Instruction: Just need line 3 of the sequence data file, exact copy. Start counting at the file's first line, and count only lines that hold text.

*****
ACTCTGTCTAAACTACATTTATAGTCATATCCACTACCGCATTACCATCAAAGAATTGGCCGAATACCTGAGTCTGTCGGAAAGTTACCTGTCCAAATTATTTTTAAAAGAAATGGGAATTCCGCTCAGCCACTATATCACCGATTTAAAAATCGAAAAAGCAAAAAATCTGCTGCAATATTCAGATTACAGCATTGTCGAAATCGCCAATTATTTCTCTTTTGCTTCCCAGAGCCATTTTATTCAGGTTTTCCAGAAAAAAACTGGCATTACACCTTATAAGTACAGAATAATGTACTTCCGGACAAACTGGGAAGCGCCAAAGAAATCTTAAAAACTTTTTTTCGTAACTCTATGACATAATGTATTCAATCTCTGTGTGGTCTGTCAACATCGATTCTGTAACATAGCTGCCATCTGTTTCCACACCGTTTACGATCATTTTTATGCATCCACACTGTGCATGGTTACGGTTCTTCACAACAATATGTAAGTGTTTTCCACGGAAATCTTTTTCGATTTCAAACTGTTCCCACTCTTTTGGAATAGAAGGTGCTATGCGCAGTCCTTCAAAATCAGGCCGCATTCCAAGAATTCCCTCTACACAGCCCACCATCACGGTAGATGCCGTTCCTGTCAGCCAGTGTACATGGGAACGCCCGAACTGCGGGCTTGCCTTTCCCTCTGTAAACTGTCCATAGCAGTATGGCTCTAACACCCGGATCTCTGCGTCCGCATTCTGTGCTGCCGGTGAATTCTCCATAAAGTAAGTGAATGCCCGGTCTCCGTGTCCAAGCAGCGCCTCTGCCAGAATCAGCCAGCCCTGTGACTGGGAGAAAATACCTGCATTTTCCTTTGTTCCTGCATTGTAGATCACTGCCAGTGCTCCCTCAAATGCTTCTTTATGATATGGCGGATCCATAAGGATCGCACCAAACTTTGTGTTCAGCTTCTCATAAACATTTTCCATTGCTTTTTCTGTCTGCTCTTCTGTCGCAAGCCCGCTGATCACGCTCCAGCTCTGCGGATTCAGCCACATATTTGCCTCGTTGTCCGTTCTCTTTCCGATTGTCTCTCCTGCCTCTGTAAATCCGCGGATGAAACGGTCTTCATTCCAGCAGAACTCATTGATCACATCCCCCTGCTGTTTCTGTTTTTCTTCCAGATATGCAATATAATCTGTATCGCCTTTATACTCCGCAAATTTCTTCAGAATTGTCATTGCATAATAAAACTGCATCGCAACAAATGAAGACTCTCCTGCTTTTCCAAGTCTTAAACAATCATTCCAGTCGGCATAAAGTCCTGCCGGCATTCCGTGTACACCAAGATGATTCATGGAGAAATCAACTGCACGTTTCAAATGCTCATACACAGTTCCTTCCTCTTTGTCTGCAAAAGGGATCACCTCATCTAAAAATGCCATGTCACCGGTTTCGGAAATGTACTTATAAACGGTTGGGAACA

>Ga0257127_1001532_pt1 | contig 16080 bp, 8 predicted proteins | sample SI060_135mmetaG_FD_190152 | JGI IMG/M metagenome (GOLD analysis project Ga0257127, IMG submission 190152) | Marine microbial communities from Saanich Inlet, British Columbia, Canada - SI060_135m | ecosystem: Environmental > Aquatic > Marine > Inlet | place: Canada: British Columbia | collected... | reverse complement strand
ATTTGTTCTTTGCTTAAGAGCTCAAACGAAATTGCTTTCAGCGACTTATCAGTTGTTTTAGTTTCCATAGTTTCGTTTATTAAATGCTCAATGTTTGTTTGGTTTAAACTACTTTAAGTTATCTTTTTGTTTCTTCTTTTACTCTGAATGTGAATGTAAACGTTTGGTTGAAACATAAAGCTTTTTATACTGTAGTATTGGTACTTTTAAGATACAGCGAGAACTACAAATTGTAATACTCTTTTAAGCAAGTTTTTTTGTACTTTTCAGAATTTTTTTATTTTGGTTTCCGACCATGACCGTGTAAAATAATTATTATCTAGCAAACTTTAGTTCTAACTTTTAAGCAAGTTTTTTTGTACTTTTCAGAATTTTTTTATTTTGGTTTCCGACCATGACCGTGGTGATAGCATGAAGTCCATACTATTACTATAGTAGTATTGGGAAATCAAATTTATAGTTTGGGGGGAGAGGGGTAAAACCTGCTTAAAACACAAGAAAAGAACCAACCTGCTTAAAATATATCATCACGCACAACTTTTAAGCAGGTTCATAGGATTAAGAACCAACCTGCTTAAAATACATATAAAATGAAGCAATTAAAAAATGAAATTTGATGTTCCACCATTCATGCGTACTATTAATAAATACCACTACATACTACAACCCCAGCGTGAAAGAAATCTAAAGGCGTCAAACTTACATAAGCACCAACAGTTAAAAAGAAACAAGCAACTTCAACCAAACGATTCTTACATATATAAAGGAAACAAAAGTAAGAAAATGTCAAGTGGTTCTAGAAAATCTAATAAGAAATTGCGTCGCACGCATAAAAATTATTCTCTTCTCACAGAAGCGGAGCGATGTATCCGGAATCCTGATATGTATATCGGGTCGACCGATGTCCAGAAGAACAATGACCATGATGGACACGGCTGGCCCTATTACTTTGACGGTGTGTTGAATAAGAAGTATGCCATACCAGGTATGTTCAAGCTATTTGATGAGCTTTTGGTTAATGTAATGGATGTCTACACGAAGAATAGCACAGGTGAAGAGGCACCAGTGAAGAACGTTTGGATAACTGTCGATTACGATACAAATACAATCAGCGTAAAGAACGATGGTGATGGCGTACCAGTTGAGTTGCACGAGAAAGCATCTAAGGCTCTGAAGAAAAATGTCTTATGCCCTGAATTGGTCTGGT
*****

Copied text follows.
ATTTGTTCTTTGCTTAAGAGCTCAAACGAAATTGCTTTCAGCGACTTATCAGTTGTTTTAGTTTCCATAGTTTCGTTTATTAAATGCTCAATGTTTGTTTGGTTTAAACTACTTTAAGTTATCTTTTTGTTTCTTCTTTTACTCTGAATGTGAATGTAAACGTTTGGTTGAAACATAAAGCTTTTTATACTGTAGTATTGGTACTTTTAAGATACAGCGAGAACTACAAATTGTAATACTCTTTTAAGCAAGTTTTTTTGTACTTTTCAGAATTTTTTTATTTTGGTTTCCGACCATGACCGTGTAAAATAATTATTATCTAGCAAACTTTAGTTCTAACTTTTAAGCAAGTTTTTTTGTACTTTTCAGAATTTTTTTATTTTGGTTTCCGACCATGACCGTGGTGATAGCATGAAGTCCATACTATTACTATAGTAGTATTGGGAAATCAAATTTATAGTTTGGGGGGAGAGGGGTAAAACCTGCTTAAAACACAAGAAAAGAACCAACCTGCTTAAAATATATCATCACGCACAACTTTTAAGCAGGTTCATAGGATTAAGAACCAACCTGCTTAAAATACATATAAAATGAAGCAATTAAAAAATGAAATTTGATGTTCCACCATTCATGCGTACTATTAATAAATACCACTACATACTACAACCCCAGCGTGAAAGAAATCTAAAGGCGTCAAACTTACATAAGCACCAACAGTTAAAAAGAAACAAGCAACTTCAACCAAACGATTCTTACATATATAAAGGAAACAAAAGTAAGAAAATGTCAAGTGGTTCTAGAAAATCTAATAAGAAATTGCGTCGCACGCATAAAAATTATTCTCTTCTCACAGAAGCGGAGCGATGTATCCGGAATCCTGATATGTATATCGGGTCGACCGATGTCCAGAAGAACAATGACCATGATGGACACGGCTGGCCCTATTACTTTGACGGTGTGTTGAATAAGAAGTATGCCATACCAGGTATGTTCAAGCTATTTGATGAGCTTTTGGTTAATGTAATGGATGTCTACACGAAGAATAGCACAGGTGAAGAGGCACCAGTGAAGAACGTTTGGATAACTGTCGATTACGATACAAATACAATCAGCGTAAAGAACGATGGTGATGGCGTACCAGTTGAGTTGCACGAGAAAGCATCTAAGGCTCTGAAGAAAAATGTCTTATGCCCTGAATTGGTCTGGT